**44. What is skewness?**

Skewness provides the measure of the symmetry of a distribution. If a distribution is not normal or asymmetrical, it is skewed. A distribution can exhibit positive skewness or negative skewness if the tail on the right is longer and the tail on the left side is longer, respectively.

**45. What is the meaning of covariance?**

In statistics, covariance is a measure of association between two random variables from their respective means in a cycle.

**46. What is a confounding variable?**

A confounding variable in statistics is an ‘extra’ or ‘third’ variable that is associated with both the dependent variable and the independent variable, and it can give a wrong estimate that provides useless results.

For example, if we are studying the effect of weight gain, then lack of workout will be the independent variable, and weight gain will be the dependent variable. In this case, the amount of food consumption can be the confounding variable as it will mask or distort the effect of other variables in the study. The effect of weather can be another confounding variable that may later the experiment design.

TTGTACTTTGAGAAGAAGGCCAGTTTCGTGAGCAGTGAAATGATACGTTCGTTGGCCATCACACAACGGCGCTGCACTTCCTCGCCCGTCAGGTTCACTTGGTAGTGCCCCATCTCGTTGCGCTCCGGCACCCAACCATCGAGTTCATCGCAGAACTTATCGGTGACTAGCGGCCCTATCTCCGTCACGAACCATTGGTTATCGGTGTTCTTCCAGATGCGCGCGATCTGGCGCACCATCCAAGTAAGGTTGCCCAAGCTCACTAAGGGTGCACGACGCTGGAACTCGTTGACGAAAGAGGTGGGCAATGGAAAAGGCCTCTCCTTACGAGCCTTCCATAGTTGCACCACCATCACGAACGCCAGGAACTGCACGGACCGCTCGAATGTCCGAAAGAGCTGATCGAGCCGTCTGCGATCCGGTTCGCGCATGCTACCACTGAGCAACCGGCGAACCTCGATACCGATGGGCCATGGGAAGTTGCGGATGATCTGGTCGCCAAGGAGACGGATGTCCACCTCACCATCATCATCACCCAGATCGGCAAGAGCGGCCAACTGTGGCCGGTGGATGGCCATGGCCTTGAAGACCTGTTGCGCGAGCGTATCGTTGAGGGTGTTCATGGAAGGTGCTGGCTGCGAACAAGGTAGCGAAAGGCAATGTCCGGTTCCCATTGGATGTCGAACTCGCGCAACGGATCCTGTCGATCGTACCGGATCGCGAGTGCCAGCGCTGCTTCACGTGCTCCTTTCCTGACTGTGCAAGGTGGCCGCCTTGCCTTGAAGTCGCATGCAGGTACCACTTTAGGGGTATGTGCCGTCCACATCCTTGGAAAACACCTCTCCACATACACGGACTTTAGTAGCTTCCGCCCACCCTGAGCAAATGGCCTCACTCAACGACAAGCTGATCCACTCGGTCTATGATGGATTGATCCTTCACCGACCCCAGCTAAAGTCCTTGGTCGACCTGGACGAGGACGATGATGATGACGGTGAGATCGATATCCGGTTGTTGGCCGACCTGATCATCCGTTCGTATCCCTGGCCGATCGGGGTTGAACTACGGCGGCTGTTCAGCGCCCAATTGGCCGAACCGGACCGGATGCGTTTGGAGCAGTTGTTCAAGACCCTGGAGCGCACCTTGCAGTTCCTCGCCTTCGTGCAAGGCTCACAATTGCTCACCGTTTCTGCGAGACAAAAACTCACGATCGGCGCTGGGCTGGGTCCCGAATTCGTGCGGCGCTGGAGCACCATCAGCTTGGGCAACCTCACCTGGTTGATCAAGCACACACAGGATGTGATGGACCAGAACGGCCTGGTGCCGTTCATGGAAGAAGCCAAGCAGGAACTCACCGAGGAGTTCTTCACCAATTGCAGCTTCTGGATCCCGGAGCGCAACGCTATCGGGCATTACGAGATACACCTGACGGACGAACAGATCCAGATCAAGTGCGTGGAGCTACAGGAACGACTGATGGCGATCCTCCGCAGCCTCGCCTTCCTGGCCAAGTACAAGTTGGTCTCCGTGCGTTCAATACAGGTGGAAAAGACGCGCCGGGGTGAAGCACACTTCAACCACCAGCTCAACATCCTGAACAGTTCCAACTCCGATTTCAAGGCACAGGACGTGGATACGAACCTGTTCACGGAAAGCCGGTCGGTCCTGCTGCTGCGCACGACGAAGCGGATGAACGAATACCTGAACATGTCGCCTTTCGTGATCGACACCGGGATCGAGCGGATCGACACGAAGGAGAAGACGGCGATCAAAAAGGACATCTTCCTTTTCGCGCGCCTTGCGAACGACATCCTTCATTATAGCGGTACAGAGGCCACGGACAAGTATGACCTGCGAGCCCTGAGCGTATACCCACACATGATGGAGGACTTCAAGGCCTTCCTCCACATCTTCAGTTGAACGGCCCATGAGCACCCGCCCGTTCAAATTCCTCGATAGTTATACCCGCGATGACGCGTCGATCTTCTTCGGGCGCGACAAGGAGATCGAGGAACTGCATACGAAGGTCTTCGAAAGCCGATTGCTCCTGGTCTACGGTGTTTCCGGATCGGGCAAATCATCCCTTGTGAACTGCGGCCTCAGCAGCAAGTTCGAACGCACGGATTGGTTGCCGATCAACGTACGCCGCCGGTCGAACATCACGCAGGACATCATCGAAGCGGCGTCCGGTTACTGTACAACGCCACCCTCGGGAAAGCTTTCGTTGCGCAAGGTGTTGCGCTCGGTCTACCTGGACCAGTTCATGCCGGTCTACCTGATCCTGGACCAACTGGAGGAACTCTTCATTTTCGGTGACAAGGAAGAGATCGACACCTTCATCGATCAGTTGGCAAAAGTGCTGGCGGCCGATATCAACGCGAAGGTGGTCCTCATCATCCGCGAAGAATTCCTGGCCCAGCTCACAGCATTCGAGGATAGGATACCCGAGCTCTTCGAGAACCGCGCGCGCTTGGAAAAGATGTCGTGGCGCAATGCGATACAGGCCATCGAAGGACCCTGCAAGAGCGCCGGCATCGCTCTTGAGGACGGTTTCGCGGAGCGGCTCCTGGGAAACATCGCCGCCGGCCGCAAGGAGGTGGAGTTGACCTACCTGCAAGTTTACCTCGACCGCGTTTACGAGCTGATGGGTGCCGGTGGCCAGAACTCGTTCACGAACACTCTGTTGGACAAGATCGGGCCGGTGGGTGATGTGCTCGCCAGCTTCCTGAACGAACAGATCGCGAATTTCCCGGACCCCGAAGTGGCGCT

**47. What does it mean if a model is heteroscedastic?**

A model is said to be heteroscedastic when the variation in errors comes out to be inconsistent. It often occurs in two forms – conditional and unconditional.

**48. What is selection bias and why is it important?**

Selection bias is a term in statistics used to denote the situation when selected individuals or a group within a study differ in a manner from the population of interest that they give systematic error in the outcome.

Typically selection bias can be identified using bivariate tests apart from using other methods of multiple regression such as logistic regression.

It is crucial to understand and identify selection bias to avoid skewing results in a study. Selection bias can lead to false insights about a particular population group in a study.

Different types of selection bias include –

- Sampling bias – It is often caused by non-random sampling. The best way to overcome this is by drawing from a sample that is not self-selecting.